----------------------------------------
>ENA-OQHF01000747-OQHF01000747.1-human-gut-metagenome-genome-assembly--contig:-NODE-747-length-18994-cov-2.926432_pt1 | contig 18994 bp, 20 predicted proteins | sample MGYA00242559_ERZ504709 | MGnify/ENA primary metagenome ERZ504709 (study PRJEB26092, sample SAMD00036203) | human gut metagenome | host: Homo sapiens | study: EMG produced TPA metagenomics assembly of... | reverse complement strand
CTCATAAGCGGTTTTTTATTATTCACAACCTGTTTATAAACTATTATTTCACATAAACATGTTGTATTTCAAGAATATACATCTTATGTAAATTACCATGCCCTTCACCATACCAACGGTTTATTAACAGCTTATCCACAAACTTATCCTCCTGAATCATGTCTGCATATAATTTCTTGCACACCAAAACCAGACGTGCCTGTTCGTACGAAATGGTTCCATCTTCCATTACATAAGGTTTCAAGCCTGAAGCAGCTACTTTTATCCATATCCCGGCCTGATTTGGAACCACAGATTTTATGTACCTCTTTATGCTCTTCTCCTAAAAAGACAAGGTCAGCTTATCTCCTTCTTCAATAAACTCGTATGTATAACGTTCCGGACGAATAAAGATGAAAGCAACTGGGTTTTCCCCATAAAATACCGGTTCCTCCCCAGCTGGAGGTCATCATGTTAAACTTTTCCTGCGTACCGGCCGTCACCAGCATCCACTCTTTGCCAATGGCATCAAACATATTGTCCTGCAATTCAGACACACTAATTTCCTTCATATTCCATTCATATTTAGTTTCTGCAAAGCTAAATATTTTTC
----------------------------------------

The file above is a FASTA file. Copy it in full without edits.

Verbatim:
>ENA-OQHF01000747-OQHF01000747.1-human-gut-metagenome-genome-assembly--contig:-NODE-747-length-18994-cov-2.926432_pt1 | contig 18994 bp, 20 predicted proteins | sample MGYA00242559_ERZ504709 | MGnify/ENA primary metagenome ERZ504709 (study PRJEB26092, sample SAMD00036203) | human gut metagenome | host: Homo sapiens | study: EMG produced TPA metagenomics assembly of... | reverse complement strand
CTCATAAGCGGTTTTTTATTATTCACAACCTGTTTATAAACTATTATTTCACATAAACATGTTGTATTTCAAGAATATACATCTTATGTAAATTACCATGCCCTTCACCATACCAACGGTTTATTAACAGCTTATCCACAAACTTATCCTCCTGAATCATGTCTGCATATAATTTCTTGCACACCAAAACCAGACGTGCCTGTTCGTACGAAATGGTTCCATCTTCCATTACATAAGGTTTCAAGCCTGAAGCAGCTACTTTTATCCATATCCCGGCCTGATTTGGAACCACAGATTTTATGTACCTCTTTATGCTCTTCTCCTAAAAAGACAAGGTCAGCTTATCTCCTTCTTCAATAAACTCGTATGTATAACGTTCCGGACGAATAAAGATGAAAGCAACTGGGTTTTCCCCATAAAATACCGGTTCCTCCCCAGCTGGAGGTCATCATGTTAAACTTTTCCTGCGTACCGGCCGTCACCAGCATCCACTCTTTGCCAATGGCATCAAACATATTGTCCTGCAATTCAGACACACTAATTTCCTTCATATTCCATTCATATTTAGTTTCTGCAAAGCTAAATATTTTTC